Zambian President Kenneth Kaunda announced yesterday that his country is partially liftin gits economic blockade imposed on neighboring Rhodesia five years ago in a bid to bring down the white-dominated biracial government there.

At a news conference in Lusaka, the Zambian leader said he was opening the southern rail route linking South Africa and Zambia via Rhodesia to facilitate the export of vital Zambian copper and the import of a wide variety of basic goods into his economically hard-pressed landlocked nation.

"However, this does not mean the reopening of the entire border nor trade with Rhodesia," he quickly added. "There will be no effect on the liberation struggle" of Rhodesia's black nationalists.

At the same, President Kaunda sharply criticized the Carter administration for allowing Rhodesian Prime Minister Ian Smith to enter the United States this weekend. Calling Smith "a white racist, an arch racist, a killer." Kaunda angrily warned that his trip would trigger "the final stage of confrontation" over Rhodesia.

"Let them not forget that they are starting a new Vietnam in southern Africa" he added.

The exact impact of the Zambian decision on the war in Rhodesia was not immediately clear. Kaunda said Zambia still had no intention of trading path its neighbor or of opening up the entire border to normal traffic.

This aside from the money Rhodesia will earn from transit fees on Zambian goods moving on its railroad, the opening of the southern rail route would appear to bring little relief to the equally hard pressed Rhodesian economy.

Moreover, it is far from clear that Zambia will be able to pay immediately even these transit fees given its state of near bankruptcy unless South Africa provides it with a loan.

But the decision may have an important psychological impact on the isolated and economically strained biracial transitional government now ruling Rhodesia, giving rise to hopes that Zambia may next normalize its trade relations with it, if not extend diplomatic recognition.

The Zambian decision came as a major crisis was developing over the export of its copper, which provides more than 90 percent of its foreign exchange earnings and the import of fertilizer badly needed for the coming year's corn crop.

Zambian and foreign economists are blocked in ports in Mozambique copper are now tied up along the Chinese-built Zambian-Tanzanian Railroad or in the congrested Tanzanian port of Dar es Salaam. At the same time, about 90,000 tons of fertilizers are blocked in ports in Mozambique and South Africa or along a complicated rail and road route through Botswana.

Zambia's inability to get the fertilizer into the country before the rains start in about a month was believed to be the final straw in President Kaundas decision to relent on the economic blockade of Rhodesia and to begin using again the Rhodesian railroad systems. Without the fertilizer, Zambia stood to lose as much as half of its normal harvest of corn, the key staple food of the country's 5 million inhabitants.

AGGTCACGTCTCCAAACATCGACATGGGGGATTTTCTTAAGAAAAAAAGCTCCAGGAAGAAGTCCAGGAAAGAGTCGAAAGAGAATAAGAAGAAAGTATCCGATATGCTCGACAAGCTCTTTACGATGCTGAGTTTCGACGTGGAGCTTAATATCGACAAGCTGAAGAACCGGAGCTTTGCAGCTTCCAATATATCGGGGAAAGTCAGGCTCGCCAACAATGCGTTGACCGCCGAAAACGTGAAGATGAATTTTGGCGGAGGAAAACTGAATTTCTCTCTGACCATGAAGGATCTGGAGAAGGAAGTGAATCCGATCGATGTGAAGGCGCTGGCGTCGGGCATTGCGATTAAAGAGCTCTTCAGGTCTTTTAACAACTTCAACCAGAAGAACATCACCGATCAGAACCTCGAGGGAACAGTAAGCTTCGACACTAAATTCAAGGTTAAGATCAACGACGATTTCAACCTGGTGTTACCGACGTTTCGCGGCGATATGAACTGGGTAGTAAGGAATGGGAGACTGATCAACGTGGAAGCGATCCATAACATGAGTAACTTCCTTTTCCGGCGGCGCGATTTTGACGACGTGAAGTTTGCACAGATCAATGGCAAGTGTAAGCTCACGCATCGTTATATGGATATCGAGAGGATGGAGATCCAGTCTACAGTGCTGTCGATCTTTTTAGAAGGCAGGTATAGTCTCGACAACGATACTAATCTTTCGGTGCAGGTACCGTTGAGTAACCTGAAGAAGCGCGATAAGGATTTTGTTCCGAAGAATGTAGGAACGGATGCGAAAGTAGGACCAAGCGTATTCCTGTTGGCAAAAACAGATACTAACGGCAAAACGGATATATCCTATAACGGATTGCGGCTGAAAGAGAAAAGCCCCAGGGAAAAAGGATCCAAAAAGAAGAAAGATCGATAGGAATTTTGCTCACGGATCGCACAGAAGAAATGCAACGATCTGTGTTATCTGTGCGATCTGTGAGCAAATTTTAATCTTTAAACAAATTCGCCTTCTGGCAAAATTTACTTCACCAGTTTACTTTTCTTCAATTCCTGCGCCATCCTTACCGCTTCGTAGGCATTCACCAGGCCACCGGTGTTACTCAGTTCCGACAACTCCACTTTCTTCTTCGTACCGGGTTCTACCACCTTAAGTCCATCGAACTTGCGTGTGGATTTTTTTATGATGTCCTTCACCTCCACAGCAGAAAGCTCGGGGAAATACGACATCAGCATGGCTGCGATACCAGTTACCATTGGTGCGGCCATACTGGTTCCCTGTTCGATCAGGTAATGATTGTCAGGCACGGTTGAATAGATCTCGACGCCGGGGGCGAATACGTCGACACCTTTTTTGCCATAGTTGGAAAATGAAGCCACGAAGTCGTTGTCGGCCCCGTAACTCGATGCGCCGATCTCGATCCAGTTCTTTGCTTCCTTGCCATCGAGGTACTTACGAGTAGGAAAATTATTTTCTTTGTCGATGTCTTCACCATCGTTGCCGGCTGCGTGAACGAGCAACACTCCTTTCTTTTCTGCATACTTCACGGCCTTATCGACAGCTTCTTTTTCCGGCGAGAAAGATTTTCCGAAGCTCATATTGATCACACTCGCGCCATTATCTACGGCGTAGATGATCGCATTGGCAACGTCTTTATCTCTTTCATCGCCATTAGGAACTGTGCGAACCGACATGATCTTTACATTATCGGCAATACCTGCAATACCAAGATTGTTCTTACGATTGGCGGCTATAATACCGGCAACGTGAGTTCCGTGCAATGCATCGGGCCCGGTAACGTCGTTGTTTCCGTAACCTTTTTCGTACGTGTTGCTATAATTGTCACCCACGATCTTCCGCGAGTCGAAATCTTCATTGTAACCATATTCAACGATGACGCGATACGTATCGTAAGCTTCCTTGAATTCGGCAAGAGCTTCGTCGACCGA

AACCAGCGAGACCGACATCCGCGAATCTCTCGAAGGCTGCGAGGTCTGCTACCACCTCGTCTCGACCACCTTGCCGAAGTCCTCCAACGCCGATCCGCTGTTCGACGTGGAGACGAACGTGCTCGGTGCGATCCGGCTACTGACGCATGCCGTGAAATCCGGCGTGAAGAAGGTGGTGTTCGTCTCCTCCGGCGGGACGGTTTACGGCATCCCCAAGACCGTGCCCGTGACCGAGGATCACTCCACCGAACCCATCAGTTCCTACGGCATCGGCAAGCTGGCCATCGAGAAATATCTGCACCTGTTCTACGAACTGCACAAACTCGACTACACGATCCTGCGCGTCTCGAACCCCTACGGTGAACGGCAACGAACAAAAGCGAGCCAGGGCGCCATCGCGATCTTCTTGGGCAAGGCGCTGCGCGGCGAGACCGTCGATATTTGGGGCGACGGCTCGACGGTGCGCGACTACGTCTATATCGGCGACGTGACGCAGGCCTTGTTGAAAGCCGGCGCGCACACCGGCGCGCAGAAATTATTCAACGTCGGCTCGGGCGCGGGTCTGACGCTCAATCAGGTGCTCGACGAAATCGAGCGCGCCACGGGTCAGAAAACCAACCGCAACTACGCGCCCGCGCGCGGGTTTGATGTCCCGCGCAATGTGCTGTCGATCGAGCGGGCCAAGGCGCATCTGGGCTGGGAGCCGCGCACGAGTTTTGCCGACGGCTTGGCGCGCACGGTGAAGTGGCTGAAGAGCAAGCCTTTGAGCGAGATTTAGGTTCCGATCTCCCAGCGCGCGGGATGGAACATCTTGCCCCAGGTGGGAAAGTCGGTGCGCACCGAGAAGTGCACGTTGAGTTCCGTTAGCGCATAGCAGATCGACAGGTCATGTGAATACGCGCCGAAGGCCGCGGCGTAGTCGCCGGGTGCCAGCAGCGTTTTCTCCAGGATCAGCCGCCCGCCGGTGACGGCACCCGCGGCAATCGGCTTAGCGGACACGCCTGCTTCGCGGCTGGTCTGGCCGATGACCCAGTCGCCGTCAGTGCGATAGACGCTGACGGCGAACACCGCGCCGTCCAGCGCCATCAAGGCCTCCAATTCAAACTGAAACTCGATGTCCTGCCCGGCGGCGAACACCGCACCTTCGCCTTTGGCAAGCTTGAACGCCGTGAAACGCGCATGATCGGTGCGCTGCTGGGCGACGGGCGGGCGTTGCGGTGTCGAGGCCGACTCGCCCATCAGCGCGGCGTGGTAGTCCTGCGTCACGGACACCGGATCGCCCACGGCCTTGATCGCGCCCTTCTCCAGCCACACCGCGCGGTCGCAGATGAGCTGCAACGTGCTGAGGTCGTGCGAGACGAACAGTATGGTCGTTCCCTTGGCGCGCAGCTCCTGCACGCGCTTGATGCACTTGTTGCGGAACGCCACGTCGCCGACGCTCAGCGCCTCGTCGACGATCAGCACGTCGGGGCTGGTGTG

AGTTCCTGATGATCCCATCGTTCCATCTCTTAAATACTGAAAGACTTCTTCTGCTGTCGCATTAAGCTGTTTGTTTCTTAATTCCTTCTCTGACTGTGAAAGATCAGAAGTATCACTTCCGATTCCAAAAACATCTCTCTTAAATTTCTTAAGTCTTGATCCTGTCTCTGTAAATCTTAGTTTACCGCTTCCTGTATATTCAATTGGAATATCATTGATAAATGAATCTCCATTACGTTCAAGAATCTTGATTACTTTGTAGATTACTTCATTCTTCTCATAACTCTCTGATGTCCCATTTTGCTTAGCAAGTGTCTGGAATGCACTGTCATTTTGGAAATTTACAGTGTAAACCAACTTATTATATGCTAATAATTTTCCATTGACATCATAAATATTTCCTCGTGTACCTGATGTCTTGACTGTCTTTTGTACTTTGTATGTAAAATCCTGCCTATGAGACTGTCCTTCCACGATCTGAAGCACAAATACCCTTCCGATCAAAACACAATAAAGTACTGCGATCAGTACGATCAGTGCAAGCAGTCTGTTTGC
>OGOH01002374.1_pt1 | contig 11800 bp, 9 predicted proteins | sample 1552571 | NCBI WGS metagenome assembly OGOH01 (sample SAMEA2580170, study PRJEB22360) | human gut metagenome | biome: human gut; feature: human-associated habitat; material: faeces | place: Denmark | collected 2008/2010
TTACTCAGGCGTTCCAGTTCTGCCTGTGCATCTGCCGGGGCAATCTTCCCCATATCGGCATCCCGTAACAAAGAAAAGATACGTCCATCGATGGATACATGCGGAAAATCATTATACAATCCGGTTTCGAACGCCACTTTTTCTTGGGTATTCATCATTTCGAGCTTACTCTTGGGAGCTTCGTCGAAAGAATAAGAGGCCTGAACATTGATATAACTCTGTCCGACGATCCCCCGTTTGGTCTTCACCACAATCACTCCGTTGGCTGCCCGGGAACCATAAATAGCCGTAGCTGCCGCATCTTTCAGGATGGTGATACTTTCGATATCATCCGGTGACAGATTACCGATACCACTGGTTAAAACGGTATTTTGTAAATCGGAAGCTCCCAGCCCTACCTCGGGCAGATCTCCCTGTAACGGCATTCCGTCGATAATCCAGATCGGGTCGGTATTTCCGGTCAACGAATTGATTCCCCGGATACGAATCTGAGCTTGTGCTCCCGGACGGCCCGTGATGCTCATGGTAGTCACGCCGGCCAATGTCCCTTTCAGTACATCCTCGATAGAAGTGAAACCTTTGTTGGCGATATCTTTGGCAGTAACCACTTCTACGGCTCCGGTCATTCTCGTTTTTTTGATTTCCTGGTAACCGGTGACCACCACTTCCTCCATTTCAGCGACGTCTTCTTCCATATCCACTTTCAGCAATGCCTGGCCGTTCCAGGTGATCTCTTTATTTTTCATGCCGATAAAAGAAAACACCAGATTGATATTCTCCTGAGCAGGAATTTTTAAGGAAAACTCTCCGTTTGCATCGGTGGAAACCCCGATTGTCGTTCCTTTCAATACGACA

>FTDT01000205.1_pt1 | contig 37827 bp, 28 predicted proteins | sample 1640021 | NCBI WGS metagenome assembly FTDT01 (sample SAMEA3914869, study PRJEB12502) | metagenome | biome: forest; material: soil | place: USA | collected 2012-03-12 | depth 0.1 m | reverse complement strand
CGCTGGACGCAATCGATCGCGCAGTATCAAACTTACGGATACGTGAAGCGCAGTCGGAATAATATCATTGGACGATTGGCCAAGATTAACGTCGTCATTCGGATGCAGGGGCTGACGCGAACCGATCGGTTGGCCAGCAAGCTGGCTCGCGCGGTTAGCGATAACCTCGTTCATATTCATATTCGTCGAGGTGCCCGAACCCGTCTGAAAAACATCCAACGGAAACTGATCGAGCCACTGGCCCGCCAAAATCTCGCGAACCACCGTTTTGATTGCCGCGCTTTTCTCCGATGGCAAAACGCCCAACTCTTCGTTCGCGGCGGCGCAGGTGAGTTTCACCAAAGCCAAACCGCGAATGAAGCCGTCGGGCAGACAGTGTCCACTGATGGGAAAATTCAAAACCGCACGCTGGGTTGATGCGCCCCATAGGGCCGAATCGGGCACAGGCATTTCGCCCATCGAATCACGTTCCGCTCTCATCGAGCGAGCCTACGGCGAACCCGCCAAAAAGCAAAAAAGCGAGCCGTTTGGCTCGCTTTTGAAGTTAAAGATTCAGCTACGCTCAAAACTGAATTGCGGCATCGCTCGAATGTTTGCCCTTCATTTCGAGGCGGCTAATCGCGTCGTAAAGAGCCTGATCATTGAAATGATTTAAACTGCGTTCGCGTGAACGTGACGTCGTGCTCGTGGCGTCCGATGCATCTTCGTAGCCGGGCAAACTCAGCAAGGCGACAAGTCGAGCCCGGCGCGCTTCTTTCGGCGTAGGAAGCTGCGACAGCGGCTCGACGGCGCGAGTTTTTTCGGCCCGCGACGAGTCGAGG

However, the presidential and general elections scheduled for Dec. 12 were also seen here as an important political factor in the Zambian leader's calculations.

Discontent has been steadily building up during the past year over shortages of such basic commodities as sugar, cooking oil, milk, butter, rice and flour.

Despite a nearly $400 million loan from the International Monetary Fund early this year, the economic situation in Zambia has failed to improve noticeably. This has been partly because of the multiple bottlenecks along the various rail and road routes leading into the country.

Even the payment of the first slice of the IMF loan, amounting to more than $100 million, seems to have made little impact on these chronic shortages. The money is mostly being used to pay off some of the $500 million in Zambian arrears on imports in order to re-establish lines of credit allowing the government to resume the purchase abroad of essential goods.

Zambian officials were quoted by Reuter News Agency in Lusaka as saying the opening of the southern route would bring a wide variety of basic commodities back into the country. But they were officially denying that the decision was made because of the forthcoming elections.

President Kaunda said he had consulted the other Afriacan "front-line" states in the Rhodesian conflict - Tanzania, Mozambique, Botswana and Angola - and had gotten a "sympathetic response" from their presidents regarding his decision.

The Zambian leader was here in Maputo for talks with President Samora Machel earlier this week and sent his highest ranking aides to the other three front-line capitals to explain his decision.

However, sources here said Mozambique was not at all pleased with the Zambian leader's action while a spokesman for the Mozambique-based wing of the Patriotic Front, the Rhodesian nationalist guerrilla alliance, was openly critical of it.

Ironically, for the past five years Zambia has avoided shipping its copper and receiving goods through Rhodesia by using the railroad system of white-dominated South Africa.

Before yesterday's announcement, Zambia received fertilizer unloaded in the Mozambique ports of Maputo and Beira and the port of Durban in South Africa. The fertilizer was then shipped by train through South Africa to Francistown, Botswana, and then by truck to Kazangula and Livingstone, both in southern Zambia.